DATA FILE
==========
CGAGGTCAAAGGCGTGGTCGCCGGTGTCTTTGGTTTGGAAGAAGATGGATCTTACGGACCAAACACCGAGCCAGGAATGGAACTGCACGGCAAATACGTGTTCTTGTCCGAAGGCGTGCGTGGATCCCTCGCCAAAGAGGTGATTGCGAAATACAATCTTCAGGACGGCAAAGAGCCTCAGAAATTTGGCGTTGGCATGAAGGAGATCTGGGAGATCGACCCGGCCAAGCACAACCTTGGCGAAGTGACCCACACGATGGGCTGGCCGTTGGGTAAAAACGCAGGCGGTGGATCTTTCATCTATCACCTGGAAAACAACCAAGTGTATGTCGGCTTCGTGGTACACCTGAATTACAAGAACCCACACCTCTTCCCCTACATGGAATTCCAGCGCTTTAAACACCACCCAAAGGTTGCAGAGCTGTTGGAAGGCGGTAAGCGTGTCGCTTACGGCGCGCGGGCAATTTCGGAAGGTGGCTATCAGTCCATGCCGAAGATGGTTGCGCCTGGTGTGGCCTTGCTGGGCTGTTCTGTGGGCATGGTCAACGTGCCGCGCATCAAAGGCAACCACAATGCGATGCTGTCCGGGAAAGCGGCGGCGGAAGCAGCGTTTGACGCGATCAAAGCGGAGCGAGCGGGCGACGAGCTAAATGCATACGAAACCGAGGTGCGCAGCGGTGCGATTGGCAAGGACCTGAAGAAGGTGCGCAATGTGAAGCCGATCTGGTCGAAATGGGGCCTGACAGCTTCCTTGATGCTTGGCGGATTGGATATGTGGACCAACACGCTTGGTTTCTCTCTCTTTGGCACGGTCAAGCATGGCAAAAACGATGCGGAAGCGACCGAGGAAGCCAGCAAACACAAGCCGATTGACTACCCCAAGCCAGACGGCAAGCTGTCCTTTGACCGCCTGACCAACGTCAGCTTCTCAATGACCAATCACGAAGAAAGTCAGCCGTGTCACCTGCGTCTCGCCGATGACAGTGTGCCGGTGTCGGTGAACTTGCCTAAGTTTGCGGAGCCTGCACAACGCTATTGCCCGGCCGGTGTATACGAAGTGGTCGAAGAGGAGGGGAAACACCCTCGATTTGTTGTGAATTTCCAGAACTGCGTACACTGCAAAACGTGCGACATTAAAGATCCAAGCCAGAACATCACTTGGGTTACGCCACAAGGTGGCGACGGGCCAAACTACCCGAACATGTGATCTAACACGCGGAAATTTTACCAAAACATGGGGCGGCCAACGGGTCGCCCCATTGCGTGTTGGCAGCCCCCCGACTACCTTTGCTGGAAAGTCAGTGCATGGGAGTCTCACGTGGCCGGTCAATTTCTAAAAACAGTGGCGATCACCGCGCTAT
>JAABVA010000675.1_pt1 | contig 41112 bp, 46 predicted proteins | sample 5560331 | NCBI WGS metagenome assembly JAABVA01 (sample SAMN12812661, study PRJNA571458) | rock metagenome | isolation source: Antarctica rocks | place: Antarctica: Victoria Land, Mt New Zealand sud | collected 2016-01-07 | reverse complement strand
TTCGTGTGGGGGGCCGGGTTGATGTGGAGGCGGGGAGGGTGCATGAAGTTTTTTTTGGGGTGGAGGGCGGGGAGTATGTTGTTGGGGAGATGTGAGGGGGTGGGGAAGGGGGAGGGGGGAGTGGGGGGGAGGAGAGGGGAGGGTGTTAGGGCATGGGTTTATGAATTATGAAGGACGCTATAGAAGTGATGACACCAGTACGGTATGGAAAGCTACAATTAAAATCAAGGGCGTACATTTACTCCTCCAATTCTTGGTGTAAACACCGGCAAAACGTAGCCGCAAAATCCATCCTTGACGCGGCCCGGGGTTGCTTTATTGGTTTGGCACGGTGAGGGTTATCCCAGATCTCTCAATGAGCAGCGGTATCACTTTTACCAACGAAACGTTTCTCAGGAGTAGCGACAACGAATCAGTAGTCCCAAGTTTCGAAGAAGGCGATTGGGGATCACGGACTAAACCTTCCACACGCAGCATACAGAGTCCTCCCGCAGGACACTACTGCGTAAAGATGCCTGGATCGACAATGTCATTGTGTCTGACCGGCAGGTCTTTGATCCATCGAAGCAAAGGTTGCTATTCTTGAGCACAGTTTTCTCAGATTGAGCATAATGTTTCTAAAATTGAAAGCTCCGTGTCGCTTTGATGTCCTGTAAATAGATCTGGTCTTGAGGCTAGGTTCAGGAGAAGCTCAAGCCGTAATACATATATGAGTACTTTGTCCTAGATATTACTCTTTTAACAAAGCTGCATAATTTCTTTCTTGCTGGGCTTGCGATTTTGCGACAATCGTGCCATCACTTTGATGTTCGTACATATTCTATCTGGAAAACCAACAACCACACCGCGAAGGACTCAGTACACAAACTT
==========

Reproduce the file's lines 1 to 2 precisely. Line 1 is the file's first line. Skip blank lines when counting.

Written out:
CGAGGTCAAAGGCGTGGTCGCCGGTGTCTTTGGTTTGGAAGAAGATGGATCTTACGGACCAAACACCGAGCCAGGAATGGAACTGCACGGCAAATACGTGTTCTTGTCCGAAGGCGTGCGTGGATCCCTCGCCAAAGAGGTGATTGCGAAATACAATCTTCAGGACGGCAAAGAGCCTCAGAAATTTGGCGTTGGCATGAAGGAGATCTGGGAGATCGACCCGGCCAAGCACAACCTTGGCGAAGTGACCCACACGATGGGCTGGCCGTTGGGTAAAAACGCAGGCGGTGGATCTTTCATCTATCACCTGGAAAACAACCAAGTGTATGTCGGCTTCGTGGTACACCTGAATTACAAGAACCCACACCTCTTCCCCTACATGGAATTCCAGCGCTTTAAACACCACCCAAAGGTTGCAGAGCTGTTGGAAGGCGGTAAGCGTGTCGCTTACGGCGCGCGGGCAATTTCGGAAGGTGGCTATCAGTCCATGCCGAAGATGGTTGCGCCTGGTGTGGCCTTGCTGGGCTGTTCTGTGGGCATGGTCAACGTGCCGCGCATCAAAGGCAACCACAATGCGATGCTGTCCGGGAAAGCGGCGGCGGAAGCAGCGTTTGACGCGATCAAAGCGGAGCGAGCGGGCGACGAGCTAAATGCATACGAAACCGAGGTGCGCAGCGGTGCGATTGGCAAGGACCTGAAGAAGGTGCGCAATGTGAAGCCGATCTGGTCGAAATGGGGCCTGACAGCTTCCTTGATGCTTGGCGGATTGGATATGTGGACCAACACGCTTGGTTTCTCTCTCTTTGGCACGGTCAAGCATGGCAAAAACGATGCGGAAGCGACCGAGGAAGCCAGCAAACACAAGCCGATTGACTACCCCAAGCCAGACGGCAAGCTGTCCTTTGACCGCCTGACCAACGTCAGCTTCTCAATGACCAATCACGAAGAAAGTCAGCCGTGTCACCTGCGTCTCGCCGATGACAGTGTGCCGGTGTCGGTGAACTTGCCTAAGTTTGCGGAGCCTGCACAACGCTATTGCCCGGCCGGTGTATACGAAGTGGTCGAAGAGGAGGGGAAACACCCTCGATTTGTTGTGAATTTCCAGAACTGCGTACACTGCAAAACGTGCGACATTAAAGATCCAAGCCAGAACATCACTTGGGTTACGCCACAAGGTGGCGACGGGCCAAACTACCCGAACATGTGATCTAACACGCGGAAATTTTACCAAAACATGGGGCGGCCAACGGGTCGCCCCATTGCGTGTTGGCAGCCCCCCGACTACCTTTGCTGGAAAGTCAGTGCATGGGAGTCTCACGTGGCCGGTCAATTTCTAAAAACAGTGGCGATCACCGCGCTAT
>JAABVA010000675.1_pt1 | contig 41112 bp, 46 predicted proteins | sample 5560331 | NCBI WGS metagenome assembly JAABVA01 (sample SAMN12812661, study PRJNA571458) | rock metagenome | isolation source: Antarctica rocks | place: Antarctica: Victoria Land, Mt New Zealand sud | collected 2016-01-07 | reverse complement strand